Dr H. Rheinallt Parri

Senior Lecturer

Senior Lecturer on the Undergraduate Pharmacy Programme

School of Life & Health Sciences

Aston University
B4 7ET

email: parrihr@aston.ac.uk
telephone: +44 (0) 121 204 4049
fax: +44 (0) 121 359 0733

Research Group

Molecular Biomedical Research

Research Centre

Aston Research Centre for Healthy Ageing (ARCHA)

Dr Rhein Parri

PH1401 (Module coordinator): Neuronal excitability, cardiovascular physiology, endocrinology, brain anatomy, respiration and blood pressure practical classes.
PH2501: Anaemia, haemostasis, inotropy, vasodilators.
PH3601: Dementia, affective disorders, Stroke.

PHM016-PHM025: Cardiovascular, Calcium signaling, VGCCs.

Pharmacy Programme First year Tutor

Member of the Neurophysiology  & Clinical Neuroimaging Research Group

  • 2012- Senior Lecturer in Pharmacology, Aston University.
  • 2004-2012 Lecturer in Pharmacology, Aston University.
  • 1995-2004 School of Biosciences, Cardiff University.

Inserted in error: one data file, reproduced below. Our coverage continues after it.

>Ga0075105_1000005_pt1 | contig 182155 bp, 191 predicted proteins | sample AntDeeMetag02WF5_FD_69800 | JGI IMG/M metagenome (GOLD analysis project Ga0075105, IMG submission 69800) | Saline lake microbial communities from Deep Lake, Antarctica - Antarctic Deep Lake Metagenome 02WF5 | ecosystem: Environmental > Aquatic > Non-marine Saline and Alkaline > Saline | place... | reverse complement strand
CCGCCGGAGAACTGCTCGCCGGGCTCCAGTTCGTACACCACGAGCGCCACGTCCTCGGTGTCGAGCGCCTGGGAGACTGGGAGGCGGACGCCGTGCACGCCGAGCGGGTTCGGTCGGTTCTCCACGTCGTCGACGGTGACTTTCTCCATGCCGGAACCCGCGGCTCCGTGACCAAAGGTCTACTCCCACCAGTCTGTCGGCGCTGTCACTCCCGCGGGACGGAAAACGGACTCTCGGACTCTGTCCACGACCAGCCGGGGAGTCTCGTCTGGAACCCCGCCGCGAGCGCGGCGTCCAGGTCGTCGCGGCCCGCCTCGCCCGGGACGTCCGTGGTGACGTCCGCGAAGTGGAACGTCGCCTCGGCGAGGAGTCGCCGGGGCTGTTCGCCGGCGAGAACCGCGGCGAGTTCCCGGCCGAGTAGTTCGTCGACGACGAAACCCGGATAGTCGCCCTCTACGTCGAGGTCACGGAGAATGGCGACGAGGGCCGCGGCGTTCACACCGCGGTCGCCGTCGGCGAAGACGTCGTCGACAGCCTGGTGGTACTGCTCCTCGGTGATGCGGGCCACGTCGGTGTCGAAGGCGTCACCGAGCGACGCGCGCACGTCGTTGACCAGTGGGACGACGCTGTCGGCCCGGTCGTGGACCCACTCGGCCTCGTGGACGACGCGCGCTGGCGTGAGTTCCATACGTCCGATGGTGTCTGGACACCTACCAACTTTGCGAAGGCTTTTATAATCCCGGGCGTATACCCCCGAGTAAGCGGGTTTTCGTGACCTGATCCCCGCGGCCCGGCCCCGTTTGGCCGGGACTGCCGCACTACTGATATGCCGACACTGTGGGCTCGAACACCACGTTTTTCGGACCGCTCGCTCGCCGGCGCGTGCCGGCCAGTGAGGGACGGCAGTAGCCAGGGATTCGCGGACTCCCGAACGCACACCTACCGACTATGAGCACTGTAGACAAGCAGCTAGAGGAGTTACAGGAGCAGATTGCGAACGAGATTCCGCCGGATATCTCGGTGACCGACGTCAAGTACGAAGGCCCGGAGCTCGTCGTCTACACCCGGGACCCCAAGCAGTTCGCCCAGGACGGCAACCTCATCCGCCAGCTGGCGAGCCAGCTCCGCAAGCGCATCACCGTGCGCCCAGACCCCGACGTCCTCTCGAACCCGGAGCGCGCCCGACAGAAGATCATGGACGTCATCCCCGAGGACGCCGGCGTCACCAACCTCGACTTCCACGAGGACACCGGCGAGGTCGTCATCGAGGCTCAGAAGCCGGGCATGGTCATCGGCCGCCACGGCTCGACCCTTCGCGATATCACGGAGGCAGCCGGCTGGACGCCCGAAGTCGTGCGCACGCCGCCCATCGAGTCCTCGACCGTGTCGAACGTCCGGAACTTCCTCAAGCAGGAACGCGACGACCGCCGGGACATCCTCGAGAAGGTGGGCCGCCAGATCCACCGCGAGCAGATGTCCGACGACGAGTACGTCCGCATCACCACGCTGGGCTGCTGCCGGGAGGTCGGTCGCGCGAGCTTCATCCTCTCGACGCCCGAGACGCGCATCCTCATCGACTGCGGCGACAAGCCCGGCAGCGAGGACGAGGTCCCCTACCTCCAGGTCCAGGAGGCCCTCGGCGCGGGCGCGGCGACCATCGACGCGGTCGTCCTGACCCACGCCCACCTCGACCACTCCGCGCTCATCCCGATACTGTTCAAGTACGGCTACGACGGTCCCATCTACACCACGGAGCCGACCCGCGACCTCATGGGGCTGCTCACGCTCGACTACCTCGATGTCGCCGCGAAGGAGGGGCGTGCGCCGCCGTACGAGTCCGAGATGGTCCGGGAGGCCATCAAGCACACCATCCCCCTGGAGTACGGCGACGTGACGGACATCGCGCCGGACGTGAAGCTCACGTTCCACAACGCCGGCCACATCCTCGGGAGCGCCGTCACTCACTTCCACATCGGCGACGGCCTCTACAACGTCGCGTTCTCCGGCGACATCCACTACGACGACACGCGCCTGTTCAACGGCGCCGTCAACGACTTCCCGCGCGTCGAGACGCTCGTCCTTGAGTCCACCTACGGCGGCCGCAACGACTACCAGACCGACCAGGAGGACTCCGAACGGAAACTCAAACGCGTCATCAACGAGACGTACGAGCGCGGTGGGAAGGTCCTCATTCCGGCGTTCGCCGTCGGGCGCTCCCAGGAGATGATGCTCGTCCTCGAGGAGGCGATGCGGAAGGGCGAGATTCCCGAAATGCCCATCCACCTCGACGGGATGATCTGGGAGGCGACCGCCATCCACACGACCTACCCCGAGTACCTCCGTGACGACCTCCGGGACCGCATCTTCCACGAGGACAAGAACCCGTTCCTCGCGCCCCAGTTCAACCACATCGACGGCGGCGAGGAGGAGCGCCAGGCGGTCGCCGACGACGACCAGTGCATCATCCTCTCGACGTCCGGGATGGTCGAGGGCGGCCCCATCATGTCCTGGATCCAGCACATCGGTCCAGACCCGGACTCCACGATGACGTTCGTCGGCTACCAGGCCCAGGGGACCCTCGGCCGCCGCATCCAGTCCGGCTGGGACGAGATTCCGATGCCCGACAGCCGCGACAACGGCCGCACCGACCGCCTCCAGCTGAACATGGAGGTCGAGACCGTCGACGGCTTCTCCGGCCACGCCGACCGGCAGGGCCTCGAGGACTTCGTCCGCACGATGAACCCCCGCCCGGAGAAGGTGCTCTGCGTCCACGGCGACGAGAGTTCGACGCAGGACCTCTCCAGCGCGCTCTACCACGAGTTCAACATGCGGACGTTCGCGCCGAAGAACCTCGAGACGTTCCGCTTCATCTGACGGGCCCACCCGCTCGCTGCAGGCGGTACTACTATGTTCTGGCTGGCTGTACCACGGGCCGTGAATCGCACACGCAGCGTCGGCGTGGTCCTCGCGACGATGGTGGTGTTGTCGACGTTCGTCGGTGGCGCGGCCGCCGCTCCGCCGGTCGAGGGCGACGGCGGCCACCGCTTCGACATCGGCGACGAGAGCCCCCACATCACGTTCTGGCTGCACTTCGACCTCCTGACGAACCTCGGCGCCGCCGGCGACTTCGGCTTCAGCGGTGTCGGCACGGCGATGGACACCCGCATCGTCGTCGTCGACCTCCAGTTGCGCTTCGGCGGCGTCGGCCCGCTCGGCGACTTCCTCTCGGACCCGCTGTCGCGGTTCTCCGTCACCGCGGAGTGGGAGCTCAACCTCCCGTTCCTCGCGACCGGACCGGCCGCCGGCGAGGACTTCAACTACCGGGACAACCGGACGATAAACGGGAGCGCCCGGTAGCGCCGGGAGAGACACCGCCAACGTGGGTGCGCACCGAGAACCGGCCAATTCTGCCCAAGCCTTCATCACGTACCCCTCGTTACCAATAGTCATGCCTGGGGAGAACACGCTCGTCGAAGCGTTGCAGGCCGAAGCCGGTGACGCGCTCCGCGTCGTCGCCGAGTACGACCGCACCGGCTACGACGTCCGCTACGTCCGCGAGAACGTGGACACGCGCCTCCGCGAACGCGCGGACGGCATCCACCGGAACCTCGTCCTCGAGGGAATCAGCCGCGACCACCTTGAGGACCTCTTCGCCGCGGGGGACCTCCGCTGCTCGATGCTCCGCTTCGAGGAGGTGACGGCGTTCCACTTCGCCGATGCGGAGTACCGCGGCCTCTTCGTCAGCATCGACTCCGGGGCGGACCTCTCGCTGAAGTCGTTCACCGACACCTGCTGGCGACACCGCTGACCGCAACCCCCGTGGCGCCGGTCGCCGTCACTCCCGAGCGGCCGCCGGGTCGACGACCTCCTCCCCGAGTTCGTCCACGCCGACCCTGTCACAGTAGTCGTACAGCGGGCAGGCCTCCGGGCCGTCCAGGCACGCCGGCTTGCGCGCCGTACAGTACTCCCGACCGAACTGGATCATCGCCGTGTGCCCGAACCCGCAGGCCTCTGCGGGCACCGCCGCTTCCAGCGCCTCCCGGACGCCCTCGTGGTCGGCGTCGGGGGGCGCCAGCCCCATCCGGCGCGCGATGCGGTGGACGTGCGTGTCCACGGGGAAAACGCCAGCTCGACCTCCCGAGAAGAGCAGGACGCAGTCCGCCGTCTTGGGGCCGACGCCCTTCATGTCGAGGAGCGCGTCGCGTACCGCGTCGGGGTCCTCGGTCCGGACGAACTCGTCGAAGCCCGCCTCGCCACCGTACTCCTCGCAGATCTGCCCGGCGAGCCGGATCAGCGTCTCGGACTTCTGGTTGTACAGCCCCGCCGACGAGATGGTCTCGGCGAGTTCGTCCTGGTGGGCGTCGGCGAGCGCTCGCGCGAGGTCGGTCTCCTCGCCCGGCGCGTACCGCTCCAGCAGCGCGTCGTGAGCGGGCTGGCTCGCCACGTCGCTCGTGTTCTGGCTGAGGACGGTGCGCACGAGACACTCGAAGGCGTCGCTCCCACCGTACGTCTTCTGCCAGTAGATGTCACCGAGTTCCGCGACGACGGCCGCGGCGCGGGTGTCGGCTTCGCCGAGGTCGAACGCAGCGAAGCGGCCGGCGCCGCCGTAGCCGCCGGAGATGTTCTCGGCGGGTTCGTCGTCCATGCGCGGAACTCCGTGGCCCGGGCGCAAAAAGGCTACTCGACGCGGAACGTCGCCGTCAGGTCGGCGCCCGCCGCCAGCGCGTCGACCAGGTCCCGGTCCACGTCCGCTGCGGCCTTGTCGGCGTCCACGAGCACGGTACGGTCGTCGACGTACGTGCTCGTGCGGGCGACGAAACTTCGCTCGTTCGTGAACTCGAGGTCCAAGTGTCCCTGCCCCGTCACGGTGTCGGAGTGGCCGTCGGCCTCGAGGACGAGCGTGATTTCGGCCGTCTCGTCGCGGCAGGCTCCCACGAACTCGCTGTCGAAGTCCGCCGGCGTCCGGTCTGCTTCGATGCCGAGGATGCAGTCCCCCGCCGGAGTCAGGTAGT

• 1992-1995 Department of Pharmacology, University of California at San Francisco.
  • 1988-1992 Department of Neurophysiology, Southampton University.

In recent years it has become clear that in addition to their traditional roles as “housekeepers” of the brain’s environment, astrocytes can also signal to neurones using many of the mechanisms previously thought exclusive to neuronal transmission. The release of such transmitters as glutamate and ATP can elicit and affect neuronal excitability and modulate synaptic transmission.

The focus of my research is on the mechanisms of astrocyte-neuron signalling in the thalamus, and how such signalling is involved in thalamic function. The techniques used are combined electrophysiological recording and Calcium imaging.

Movie 1. Monochrome movie of spontaneous astrocytic calcium elevations in a VB thalamus slice. Slices are loaded with Fluo-4AM, an dimaged using a Cairn Optoscan monochromator and Hamamatsu Orca ER camera operated with Compix Simple PCI software. Images taken every 5s.

Movie 2. Pseudocolour movie showing a patch clamped astrocyte in a VB thalamus slice filled with Fluo-4 and imaged with a Noran Odyssey confocal microscope. Stimulation of the sensory but not of the cortical afferents results in a [Ca2+]i elevation in a process located on the left side of the astrocytic soma, which then propagates to the soma and throughout the other visible astrocytic processes. Images were acquired at 1Hz.

Movie 3. VB thalamus slice loaded with 1mM SR101. Movie shows Z-series revealing astrocytic morphology and processes within the slice.

Research in the laboratory is supported by The BBSRC, NC3Rs and Alzheimer's Research UK.

Recent Publications